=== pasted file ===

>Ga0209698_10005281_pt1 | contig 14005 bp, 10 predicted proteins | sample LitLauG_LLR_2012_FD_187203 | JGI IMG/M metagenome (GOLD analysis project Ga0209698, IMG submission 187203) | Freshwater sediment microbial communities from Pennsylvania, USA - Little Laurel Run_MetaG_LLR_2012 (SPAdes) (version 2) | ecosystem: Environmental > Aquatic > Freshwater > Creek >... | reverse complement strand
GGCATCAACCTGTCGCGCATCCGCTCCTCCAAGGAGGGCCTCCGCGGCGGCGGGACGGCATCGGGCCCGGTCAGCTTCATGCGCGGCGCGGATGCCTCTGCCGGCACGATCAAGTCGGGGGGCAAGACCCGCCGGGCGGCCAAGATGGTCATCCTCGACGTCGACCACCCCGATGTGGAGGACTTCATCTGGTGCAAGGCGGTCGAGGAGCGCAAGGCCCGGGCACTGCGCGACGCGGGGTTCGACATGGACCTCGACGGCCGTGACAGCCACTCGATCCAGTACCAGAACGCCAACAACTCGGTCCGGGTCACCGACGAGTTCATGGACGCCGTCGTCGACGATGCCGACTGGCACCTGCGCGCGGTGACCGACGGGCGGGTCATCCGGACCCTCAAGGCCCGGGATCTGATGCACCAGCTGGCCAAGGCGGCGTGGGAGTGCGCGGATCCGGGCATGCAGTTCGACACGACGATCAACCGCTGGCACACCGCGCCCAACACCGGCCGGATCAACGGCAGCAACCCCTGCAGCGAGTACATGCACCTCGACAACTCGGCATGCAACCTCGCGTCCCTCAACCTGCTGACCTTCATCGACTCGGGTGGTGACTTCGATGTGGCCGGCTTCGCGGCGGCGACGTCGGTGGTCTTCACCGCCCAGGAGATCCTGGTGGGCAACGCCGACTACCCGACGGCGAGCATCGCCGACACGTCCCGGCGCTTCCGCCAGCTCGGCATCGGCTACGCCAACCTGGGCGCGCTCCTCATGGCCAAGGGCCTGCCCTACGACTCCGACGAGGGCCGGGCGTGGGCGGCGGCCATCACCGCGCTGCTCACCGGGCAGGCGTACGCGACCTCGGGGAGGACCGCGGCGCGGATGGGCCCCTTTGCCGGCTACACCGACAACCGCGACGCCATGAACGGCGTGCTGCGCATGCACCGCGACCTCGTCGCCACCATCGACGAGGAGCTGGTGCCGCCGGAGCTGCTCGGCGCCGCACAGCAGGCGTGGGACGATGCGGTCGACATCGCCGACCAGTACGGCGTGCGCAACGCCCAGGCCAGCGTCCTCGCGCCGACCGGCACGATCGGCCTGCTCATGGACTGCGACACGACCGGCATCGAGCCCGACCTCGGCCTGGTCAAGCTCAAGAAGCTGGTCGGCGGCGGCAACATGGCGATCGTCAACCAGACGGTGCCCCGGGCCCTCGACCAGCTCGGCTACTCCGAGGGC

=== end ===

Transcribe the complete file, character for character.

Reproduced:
>Ga0209698_10005281_pt1 | contig 14005 bp, 10 predicted proteins | sample LitLauG_LLR_2012_FD_187203 | JGI IMG/M metagenome (GOLD analysis project Ga0209698, IMG submission 187203) | Freshwater sediment microbial communities from Pennsylvania, USA - Little Laurel Run_MetaG_LLR_2012 (SPAdes) (version 2) | ecosystem: Environmental > Aquatic > Freshwater > Creek >... | reverse complement strand
GGCATCAACCTGTCGCGCATCCGCTCCTCCAAGGAGGGCCTCCGCGGCGGCGGGACGGCATCGGGCCCGGTCAGCTTCATGCGCGGCGCGGATGCCTCTGCCGGCACGATCAAGTCGGGGGGCAAGACCCGCCGGGCGGCCAAGATGGTCATCCTCGACGTCGACCACCCCGATGTGGAGGACTTCATCTGGTGCAAGGCGGTCGAGGAGCGCAAGGCCCGGGCACTGCGCGACGCGGGGTTCGACATGGACCTCGACGGCCGTGACAGCCACTCGATCCAGTACCAGAACGCCAACAACTCGGTCCGGGTCACCGACGAGTTCATGGACGCCGTCGTCGACGATGCCGACTGGCACCTGCGCGCGGTGACCGACGGGCGGGTCATCCGGACCCTCAAGGCCCGGGATCTGATGCACCAGCTGGCCAAGGCGGCGTGGGAGTGCGCGGATCCGGGCATGCAGTTCGACACGACGATCAACCGCTGGCACACCGCGCCCAACACCGGCCGGATCAACGGCAGCAACCCCTGCAGCGAGTACATGCACCTCGACAACTCGGCATGCAACCTCGCGTCCCTCAACCTGCTGACCTTCATCGACTCGGGTGGTGACTTCGATGTGGCCGGCTTCGCGGCGGCGACGTCGGTGGTCTTCACCGCCCAGGAGATCCTGGTGGGCAACGCCGACTACCCGACGGCGAGCATCGCCGACACGTCCCGGCGCTTCCGCCAGCTCGGCATCGGCTACGCCAACCTGGGCGCGCTCCTCATGGCCAAGGGCCTGCCCTACGACTCCGACGAGGGCCGGGCGTGGGCGGCGGCCATCACCGCGCTGCTCACCGGGCAGGCGTACGCGACCTCGGGGAGGACCGCGGCGCGGATGGGCCCCTTTGCCGGCTACACCGACAACCGCGACGCCATGAACGGCGTGCTGCGCATGCACCGCGACCTCGTCGCCACCATCGACGAGGAGCTGGTGCCGCCGGAGCTGCTCGGCGCCGCACAGCAGGCGTGGGACGATGCGGTCGACATCGCCGACCAGTACGGCGTGCGCAACGCCCAGGCCAGCGTCCTCGCGCCGACCGGCACGATCGGCCTGCTCATGGACTGCGACACGACCGGCATCGAGCCCGACCTCGGCCTGGTCAAGCTCAAGAAGCTGGTCGGCGGCGGCAACATGGCGATCGTCAACCAGACGGTGCCCCGGGCCCTCGACCAGCTCGGCTACTCCGAGGGC